Magazine article Parks & Recreation

Articulating the Value of Parks and Recreation

Magazine article Parks & Recreation

Articulating the Value of Parks and Recreation

Article excerpt

When the Industrial Revolution began to fill America's cities, a few visionaries realized the importance of open, natural spaces and worked to preserve them. Over the last century, we have come to realize the value of those spaces as natural habitats, buffers for noise and pollution and areas where city dwellers can enjoy recreational pursuits.

During this pivotal time, the need for recreation programs and services became apparent. As Americans flocked into the cities for higher paying jobs, children were left with few recreational opportunities. Results of the landmark Boston Sandgardens made it evident that well-spent leisure time is critical to the healthy development and socialization of children.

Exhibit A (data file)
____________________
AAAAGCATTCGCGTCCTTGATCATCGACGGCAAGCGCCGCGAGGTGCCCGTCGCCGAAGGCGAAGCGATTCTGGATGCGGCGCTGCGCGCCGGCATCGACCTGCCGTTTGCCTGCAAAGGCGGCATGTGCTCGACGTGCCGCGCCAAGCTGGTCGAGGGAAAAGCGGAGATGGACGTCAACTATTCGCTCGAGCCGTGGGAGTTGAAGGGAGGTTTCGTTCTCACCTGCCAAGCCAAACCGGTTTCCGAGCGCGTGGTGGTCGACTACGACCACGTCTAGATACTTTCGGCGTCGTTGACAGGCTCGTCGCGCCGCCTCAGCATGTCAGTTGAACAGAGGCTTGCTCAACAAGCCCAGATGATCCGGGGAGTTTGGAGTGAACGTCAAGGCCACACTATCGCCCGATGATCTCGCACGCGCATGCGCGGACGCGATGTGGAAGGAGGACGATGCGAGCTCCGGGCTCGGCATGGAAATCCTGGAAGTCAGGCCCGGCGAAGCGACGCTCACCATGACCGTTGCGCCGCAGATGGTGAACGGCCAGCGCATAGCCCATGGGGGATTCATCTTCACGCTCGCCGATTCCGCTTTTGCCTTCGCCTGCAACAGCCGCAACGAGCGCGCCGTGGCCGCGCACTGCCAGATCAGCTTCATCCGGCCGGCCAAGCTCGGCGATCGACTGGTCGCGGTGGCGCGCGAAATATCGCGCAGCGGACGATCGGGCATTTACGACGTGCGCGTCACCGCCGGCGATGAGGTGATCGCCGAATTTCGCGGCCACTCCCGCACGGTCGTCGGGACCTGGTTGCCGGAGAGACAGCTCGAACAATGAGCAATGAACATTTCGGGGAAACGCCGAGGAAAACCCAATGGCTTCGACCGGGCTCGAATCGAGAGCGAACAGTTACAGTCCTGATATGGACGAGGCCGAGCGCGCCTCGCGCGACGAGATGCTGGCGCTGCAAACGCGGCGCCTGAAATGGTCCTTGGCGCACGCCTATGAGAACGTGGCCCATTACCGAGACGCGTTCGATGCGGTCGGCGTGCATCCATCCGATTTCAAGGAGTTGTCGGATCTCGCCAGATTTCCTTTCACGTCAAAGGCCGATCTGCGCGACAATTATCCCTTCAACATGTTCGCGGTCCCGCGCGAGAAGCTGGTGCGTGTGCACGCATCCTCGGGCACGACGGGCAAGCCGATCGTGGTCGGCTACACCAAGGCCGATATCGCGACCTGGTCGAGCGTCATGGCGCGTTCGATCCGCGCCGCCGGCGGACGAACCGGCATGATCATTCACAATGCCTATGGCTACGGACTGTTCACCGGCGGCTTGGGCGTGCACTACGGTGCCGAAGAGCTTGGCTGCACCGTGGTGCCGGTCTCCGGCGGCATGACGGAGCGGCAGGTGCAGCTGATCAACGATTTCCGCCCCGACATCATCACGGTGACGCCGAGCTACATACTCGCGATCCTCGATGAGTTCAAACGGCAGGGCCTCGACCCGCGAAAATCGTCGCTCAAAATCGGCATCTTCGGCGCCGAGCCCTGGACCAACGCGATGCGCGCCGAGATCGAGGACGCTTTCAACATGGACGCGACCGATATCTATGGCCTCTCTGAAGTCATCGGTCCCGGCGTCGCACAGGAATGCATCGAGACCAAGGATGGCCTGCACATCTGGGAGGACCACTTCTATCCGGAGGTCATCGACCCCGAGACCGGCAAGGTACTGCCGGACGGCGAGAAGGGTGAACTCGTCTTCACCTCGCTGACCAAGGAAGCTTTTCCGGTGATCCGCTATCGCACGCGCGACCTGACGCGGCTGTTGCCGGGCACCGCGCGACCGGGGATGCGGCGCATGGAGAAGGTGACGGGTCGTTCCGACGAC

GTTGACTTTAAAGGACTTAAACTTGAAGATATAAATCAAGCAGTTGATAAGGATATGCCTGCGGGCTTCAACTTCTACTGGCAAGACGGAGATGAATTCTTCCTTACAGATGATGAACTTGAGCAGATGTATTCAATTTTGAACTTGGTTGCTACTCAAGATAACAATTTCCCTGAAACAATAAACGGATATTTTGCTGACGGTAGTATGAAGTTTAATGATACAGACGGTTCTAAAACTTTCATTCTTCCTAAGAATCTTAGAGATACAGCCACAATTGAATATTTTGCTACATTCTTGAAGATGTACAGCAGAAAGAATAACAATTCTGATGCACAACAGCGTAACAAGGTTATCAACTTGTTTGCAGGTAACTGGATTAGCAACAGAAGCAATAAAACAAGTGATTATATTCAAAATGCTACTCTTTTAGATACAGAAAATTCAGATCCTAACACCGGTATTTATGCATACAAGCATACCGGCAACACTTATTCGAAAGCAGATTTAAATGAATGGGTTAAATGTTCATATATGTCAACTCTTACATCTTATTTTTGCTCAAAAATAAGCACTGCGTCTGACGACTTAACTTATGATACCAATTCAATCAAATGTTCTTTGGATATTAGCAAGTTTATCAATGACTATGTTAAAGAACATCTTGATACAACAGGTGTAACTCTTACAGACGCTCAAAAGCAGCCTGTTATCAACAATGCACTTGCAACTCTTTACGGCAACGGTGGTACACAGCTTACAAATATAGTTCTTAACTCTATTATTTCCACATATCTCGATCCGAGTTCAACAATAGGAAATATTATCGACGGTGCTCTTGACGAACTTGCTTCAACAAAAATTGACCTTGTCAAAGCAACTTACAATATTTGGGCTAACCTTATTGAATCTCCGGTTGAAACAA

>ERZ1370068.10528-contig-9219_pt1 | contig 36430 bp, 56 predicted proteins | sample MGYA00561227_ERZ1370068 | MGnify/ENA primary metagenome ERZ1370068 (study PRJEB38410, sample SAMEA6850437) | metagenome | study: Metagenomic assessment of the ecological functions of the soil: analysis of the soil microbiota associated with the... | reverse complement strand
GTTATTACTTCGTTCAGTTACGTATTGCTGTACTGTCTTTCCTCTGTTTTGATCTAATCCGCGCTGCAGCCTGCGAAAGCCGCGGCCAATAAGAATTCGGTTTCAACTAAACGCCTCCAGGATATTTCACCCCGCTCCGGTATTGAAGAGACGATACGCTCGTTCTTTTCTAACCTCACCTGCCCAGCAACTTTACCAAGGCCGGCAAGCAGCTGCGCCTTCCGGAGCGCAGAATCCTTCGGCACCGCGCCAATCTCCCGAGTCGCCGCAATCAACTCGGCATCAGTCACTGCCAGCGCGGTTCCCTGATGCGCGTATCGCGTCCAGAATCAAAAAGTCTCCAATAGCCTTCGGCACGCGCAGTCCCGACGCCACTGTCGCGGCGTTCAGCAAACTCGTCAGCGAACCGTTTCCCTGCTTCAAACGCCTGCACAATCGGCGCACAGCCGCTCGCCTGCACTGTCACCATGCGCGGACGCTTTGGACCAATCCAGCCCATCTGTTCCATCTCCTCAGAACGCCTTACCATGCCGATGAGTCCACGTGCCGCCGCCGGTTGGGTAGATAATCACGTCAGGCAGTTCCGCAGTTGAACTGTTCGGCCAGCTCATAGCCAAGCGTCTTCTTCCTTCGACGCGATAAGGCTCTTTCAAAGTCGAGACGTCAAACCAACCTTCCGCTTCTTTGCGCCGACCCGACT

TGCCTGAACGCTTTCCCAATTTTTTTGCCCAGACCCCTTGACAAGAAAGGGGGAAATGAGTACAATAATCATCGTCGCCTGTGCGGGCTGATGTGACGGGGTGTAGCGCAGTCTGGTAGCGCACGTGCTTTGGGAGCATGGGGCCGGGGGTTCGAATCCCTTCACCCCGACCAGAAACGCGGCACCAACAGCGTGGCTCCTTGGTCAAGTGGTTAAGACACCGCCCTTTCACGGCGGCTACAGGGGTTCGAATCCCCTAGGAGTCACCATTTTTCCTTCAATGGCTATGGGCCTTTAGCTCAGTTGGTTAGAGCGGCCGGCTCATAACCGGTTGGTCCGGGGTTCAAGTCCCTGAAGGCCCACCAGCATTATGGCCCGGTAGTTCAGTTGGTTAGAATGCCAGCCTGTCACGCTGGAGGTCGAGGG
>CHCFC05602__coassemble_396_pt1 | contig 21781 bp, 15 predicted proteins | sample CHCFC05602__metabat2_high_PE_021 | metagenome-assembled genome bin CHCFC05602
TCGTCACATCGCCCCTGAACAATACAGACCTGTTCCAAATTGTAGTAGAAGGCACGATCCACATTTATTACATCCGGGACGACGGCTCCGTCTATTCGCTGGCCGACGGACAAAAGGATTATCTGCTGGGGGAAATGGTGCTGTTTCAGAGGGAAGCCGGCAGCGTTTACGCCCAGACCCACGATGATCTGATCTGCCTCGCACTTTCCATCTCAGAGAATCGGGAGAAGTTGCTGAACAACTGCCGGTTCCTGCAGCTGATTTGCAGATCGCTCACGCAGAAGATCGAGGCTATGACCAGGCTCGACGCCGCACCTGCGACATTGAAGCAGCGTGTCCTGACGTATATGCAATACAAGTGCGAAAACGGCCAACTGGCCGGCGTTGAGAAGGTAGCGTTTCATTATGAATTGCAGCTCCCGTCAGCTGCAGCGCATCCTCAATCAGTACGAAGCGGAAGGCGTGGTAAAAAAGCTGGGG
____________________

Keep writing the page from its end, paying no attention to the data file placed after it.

Today's social changes mirror those of the era which gave birth to our profession. Americans have less and less time to recreate. High levels of stress are beginning to take there toll. We see evidence that our physical and mental health are declining. Setting aside natural spaces for the recreation of mind and body and providing programs and services that facilitate that recreation are vital principles in the development of a healthy society.

The parks and recreation profession was founded on these two principles. We--both professional practitioners and citizen advocates--have learned these lessons well. We will not underestimate the value of either parks and open spaces or recreational programs and services; we see their value every day. However, our greatest challenge--over one hundred years later--is to communicate that message to the public. …

Search by... Author
Show... All Results Primary Sources Peer-reviewed

Oops!

An unknown error has occurred. Please click the button below to reload the page. If the problem persists, please try again in a little while.